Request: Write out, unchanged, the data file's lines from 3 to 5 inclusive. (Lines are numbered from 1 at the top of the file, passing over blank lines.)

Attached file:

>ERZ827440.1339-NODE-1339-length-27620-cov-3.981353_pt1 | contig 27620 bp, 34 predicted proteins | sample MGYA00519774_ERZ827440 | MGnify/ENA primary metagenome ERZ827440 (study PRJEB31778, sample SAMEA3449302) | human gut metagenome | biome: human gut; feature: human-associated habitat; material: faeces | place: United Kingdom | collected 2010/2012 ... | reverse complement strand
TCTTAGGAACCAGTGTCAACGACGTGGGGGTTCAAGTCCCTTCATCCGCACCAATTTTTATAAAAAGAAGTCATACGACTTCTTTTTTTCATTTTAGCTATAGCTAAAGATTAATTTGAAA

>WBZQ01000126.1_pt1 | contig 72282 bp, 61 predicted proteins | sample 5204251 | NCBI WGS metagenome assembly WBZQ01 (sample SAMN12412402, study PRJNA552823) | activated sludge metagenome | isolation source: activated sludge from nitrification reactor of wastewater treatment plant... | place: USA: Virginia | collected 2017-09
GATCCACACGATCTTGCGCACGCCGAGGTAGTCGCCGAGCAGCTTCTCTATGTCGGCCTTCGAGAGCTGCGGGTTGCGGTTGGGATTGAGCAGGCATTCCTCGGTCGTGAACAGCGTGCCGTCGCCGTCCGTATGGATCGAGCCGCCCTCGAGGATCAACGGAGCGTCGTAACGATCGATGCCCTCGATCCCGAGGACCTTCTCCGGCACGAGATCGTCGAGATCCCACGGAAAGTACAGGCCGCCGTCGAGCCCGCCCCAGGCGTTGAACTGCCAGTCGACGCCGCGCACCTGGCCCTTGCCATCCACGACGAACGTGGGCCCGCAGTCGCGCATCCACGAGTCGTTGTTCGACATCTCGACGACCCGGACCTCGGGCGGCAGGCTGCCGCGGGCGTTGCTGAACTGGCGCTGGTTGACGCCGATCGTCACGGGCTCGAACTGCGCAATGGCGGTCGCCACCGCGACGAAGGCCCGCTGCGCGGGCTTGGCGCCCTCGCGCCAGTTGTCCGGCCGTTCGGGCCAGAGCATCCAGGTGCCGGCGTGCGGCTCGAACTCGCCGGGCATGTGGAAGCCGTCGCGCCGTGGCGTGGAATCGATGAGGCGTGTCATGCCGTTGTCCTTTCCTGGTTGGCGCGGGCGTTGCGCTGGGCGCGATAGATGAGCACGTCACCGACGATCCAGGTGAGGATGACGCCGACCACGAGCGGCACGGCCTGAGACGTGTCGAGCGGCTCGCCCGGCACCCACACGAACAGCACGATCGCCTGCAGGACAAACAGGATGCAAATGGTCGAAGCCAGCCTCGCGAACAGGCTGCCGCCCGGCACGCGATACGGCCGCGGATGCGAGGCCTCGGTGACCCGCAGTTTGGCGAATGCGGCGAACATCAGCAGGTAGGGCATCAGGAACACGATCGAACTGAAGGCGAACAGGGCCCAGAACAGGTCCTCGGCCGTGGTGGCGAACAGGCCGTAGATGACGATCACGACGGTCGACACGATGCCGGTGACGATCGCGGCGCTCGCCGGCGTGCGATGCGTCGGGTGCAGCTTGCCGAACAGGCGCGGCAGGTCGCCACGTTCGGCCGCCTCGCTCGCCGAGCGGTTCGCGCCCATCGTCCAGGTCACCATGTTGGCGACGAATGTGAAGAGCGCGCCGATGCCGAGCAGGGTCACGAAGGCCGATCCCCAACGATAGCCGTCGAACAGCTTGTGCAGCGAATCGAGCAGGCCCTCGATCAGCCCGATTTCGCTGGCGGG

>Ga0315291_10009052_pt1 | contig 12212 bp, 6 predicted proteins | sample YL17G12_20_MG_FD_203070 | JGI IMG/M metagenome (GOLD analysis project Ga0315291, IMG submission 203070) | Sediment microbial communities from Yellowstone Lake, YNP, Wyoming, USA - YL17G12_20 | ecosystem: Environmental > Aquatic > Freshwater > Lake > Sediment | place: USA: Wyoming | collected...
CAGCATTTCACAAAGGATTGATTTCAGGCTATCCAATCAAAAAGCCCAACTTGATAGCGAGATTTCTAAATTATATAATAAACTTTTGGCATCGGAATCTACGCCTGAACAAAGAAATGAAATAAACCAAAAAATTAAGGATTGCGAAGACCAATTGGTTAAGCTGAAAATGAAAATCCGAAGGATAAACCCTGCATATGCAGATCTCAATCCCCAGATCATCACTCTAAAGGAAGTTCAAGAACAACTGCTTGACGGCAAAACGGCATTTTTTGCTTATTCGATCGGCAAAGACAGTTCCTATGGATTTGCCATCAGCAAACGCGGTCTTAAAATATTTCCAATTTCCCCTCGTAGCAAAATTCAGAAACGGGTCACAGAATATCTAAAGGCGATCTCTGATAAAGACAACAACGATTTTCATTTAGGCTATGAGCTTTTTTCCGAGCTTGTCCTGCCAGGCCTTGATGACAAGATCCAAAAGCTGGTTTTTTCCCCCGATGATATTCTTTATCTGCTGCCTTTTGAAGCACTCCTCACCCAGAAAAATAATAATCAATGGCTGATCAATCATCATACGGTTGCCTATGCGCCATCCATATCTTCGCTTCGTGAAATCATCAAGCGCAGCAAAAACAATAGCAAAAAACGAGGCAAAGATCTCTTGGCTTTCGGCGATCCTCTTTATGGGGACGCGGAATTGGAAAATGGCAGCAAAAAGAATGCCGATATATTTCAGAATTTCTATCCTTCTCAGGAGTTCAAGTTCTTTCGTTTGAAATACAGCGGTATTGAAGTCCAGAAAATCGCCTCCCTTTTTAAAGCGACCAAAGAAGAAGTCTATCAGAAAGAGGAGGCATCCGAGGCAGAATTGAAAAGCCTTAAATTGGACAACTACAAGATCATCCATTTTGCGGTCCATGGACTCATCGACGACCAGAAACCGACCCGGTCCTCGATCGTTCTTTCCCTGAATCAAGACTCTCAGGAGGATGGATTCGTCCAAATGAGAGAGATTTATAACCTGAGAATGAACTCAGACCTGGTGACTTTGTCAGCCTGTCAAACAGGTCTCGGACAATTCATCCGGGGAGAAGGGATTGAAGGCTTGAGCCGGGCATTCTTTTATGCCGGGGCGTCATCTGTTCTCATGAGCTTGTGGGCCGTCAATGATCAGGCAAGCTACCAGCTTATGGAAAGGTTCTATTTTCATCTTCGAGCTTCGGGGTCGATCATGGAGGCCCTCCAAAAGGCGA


>WBZQ01000126.1_pt1 | contig 72282 bp, 61 predicted proteins | sample 5204251 | NCBI WGS metagenome assembly WBZQ01 (sample SAMN12412402, study PRJNA552823) | activated sludge metagenome | isolation source: activated sludge from nitrification reactor of wastewater treatment plant... | place: USA: Virginia | collected 2017-09
GATCCACACGATCTTGCGCACGCCGAGGTAGTCGCCGAGCAGCTTCTCTATGTCGGCCTTCGAGAGCTGCGGGTTGCGGTTGGGATTGAGCAGGCATTCCTCGGTCGTGAACAGCGTGCCGTCGCCGTCCGTATGGATCGAGCCGCCCTCGAGGATCAACGGAGCGTCGTAACGATCGATGCCCTCGATCCCGAGGACCTTCTCCGGCACGAGATCGTCGAGATCCCACGGAAAGTACAGGCCGCCGTCGAGCCCGCCCCAGGCGTTGAACTGCCAGTCGACGCCGCGCACCTGGCCCTTGCCATCCACGACGAACGTGGGCCCGCAGTCGCGCATCCACGAGTCGTTGTTCGACATCTCGACGACCCGGACCTCGGGCGGCAGGCTGCCGCGGGCGTTGCTGAACTGGCGCTGGTTGACGCCGATCGTCACGGGCTCGAACTGCGCAATGGCGGTCGCCACCGCGACGAAGGCCCGCTGCGCGGGCTTGGCGCCCTCGCGCCAGTTGTCCGGCCGTTCGGGCCAGAGCATCCAGGTGCCGGCGTGCGGCTCGAACTCGCCGGGCATGTGGAAGCCGTCGCGCCGTGGCGTGGAATCGATGAGGCGTGTCATGCCGTTGTCCTTTCCTGGTTGGCGCGGGCGTTGCGCTGGGCGCGATAGATGAGCACGTCACCGACGATCCAGGTGAGGATGACGCCGACCACGAGCGGCACGGCCTGAGACGTGTCGAGCGGCTCGCCCGGCACCCACACGAACAGCACGATCGCCTGCAGGACAAACAGGATGCAAATGGTCGAAGCCAGCCTCGCGAACAGGCTGCCGCCCGGCACGCGATACGGCCGCGGATGCGAGGCCTCGGTGACCCGCAGTTTGGCGAATGCGGCGAACATCAGCAGGTAGGGCATCAGGAACACGATCGAACTGAAGGCGAACAGGGCCCAGAACAGGTCCTCGGCCGTGGTGGCGAACAGGCCGTAGATGACGATCACGACGGTCGACACGATGCCGGTGACGATCGCGGCGCTCGCCGGCGTGCGATGCGTCGGGTGCAGCTTGCCGAACAGGCGCGGCAGGTCGCCACGTTCGGCCGCCTCGCTCGCCGAGCGGTTCGCGCCCATCGTCCAGGTCACCATGTTGGCGACGAATGTGAAGAGCGCGCCGATGCCGAGCAGGGTCACGAAGGCCGATCCCCAACGATAGCCGTCGAACAGCTTGTGCAGCGAATCGAGCAGGCCCTCGATCAGCCCGATTTCGCTGGCGGG

>Ga0315291_10009052_pt1 | contig 12212 bp, 6 predicted proteins | sample YL17G12_20_MG_FD_203070 | JGI IMG/M metagenome (GOLD analysis project Ga0315291, IMG submission 203070) | Sediment microbial communities from Yellowstone Lake, YNP, Wyoming, USA - YL17G12_20 | ecosystem: Environmental > Aquatic > Freshwater > Lake > Sediment | place: USA: Wyoming | collected...